Up@dawn 2.0

Tuesday, May 2, 2017

Section 10- Installment 2: Monty Python and Death

In Installment 1, we looked at how the Python's take on the meaning of life through transcendentalism and other worldly powers. Now we will go beyond life and examine how the Pythons explain death through their comedic ways. Consider the fish swimming in the tank during the beginning of Monty Python's The Meaning of Life. During this scene, the fish in the tank notice their fellow fish Howard being eaten. It seems as though this moment makes the fish question the meaning of life but can seemingly make no connections between Howard's demise and their own eventual fates.



It appears to me that the Python's want us to understand that death could possibly provide an alternate account of what the meaning of life really is. To some, death is untimely end to a prosperous life and to other death is a new beginning as they pass on to a more perfect world. On a rendition of this idea by Martin Heidegger, he looks to seek understanding of life in terms of its end, death, where it is more or less seen as a goal, not to use those terms interchangeably, to reach. So it follows that one must understand death in order to understand life.

Socrates says that the art of living, philosophy itself, "learning how to die", meaning that death is at the very least our only obvious ending point in this life; so, knowing this might help us live a fuller life in the mean time. Although imperfect, this analogy provides a means to enjoy the time you have. If you know you only have three weeks in Paris, you might take more advantage of that time you are there.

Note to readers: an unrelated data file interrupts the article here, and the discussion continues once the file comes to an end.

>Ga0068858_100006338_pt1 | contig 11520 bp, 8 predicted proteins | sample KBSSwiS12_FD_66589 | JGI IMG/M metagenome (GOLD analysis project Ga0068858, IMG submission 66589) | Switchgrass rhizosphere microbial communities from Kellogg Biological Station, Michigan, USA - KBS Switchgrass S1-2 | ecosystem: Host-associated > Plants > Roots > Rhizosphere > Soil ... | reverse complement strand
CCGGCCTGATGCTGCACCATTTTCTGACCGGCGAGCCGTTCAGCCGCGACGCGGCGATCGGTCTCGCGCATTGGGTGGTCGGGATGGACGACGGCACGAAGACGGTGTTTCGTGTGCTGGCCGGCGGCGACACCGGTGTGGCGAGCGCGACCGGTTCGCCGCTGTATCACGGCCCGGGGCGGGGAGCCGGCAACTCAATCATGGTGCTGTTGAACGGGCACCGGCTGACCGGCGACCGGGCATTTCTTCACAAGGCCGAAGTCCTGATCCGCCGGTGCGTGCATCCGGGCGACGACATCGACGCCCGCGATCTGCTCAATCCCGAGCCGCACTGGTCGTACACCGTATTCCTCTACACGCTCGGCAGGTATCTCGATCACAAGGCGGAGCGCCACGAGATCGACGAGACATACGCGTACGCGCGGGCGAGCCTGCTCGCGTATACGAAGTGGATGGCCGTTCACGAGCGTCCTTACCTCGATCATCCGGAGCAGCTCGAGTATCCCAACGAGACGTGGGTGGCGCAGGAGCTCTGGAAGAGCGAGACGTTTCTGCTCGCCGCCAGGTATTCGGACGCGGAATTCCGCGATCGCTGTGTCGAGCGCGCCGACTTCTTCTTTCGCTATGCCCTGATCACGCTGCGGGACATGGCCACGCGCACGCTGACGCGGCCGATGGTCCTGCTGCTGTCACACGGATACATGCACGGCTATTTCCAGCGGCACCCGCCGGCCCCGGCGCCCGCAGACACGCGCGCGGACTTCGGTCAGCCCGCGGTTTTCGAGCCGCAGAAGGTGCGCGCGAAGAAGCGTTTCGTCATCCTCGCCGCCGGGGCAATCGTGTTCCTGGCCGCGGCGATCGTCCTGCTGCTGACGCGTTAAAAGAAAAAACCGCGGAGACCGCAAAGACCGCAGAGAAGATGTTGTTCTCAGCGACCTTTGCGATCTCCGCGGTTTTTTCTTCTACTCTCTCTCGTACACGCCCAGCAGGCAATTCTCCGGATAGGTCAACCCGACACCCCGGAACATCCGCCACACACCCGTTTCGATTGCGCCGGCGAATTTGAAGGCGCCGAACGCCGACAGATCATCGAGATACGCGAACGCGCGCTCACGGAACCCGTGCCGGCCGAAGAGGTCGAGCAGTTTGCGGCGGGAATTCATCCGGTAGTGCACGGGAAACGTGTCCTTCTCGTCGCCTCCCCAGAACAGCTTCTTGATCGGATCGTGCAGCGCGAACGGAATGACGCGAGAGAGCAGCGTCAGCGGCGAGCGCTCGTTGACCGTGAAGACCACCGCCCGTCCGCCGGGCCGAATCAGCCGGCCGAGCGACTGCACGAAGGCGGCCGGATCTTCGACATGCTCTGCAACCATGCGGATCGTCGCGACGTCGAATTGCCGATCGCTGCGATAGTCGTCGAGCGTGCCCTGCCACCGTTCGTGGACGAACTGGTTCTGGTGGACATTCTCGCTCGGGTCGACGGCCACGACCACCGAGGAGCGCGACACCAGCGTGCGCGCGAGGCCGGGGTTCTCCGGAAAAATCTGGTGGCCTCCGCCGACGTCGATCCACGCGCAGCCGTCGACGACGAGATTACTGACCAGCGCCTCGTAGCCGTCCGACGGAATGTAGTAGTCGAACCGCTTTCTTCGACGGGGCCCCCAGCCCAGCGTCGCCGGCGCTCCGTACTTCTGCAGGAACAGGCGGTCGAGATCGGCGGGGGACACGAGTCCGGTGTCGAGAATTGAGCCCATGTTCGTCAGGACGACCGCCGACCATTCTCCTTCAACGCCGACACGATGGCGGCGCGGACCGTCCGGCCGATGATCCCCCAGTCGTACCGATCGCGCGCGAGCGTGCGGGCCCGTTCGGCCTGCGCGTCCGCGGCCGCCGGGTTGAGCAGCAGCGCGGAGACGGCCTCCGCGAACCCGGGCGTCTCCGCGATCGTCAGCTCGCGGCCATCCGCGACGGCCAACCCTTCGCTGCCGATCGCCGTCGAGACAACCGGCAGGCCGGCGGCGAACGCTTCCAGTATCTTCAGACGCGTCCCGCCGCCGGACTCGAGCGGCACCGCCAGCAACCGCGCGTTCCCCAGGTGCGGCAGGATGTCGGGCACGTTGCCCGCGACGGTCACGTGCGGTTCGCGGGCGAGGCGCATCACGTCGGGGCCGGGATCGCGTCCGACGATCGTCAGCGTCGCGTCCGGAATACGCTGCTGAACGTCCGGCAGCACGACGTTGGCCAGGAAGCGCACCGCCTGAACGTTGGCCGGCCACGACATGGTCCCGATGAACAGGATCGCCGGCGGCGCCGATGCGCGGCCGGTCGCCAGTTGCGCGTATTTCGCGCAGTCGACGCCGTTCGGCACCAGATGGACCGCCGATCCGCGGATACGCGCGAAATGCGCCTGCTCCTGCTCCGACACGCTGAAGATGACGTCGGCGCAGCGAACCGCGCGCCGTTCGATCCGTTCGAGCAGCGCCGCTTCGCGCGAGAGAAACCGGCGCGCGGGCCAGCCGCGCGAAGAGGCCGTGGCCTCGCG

But might the Pythons have accomplished a major "postmodern" mission: the domestication of "the death of God", that is, the loss of God as a source for the meaning of life? This death could then accepted comfortably and as God went down so shall we, on our journey to some place better.
"I'd suggest that the Pythons help us to glide through the seriousness of theological atheism, past  the mortuary of existential despair, to what some might call eliminative "comedyism", which comes from the idea of eliminative materialism as brought forth by Rene Descartes."

Is a major dimension of the "real" journey from piety to laughter? Without thinking to long or deeply about it, what in fact could be meaningless? As the Pythons may suggest, such an idea is worth a few laughs. And such chuckles might serve as unexpected hints regarding the meaning of life after life. Ludwig Wittgenstein once remarked that those who seemed to have solved the riddle of life seldom had anything to say regarding what the riddle was. But Wittgenstein did not say those who are liberated did not laugh. Maybe this is exactly what they did, maybe the Pythons have known the meaning of life this whole time, leaving only their comedic sketches for us to unravel the riddle ourselves.

Stay safe out there with this quick tip from the Pythons...













If you'd like a full self-defense lesson from the Pythons click here!


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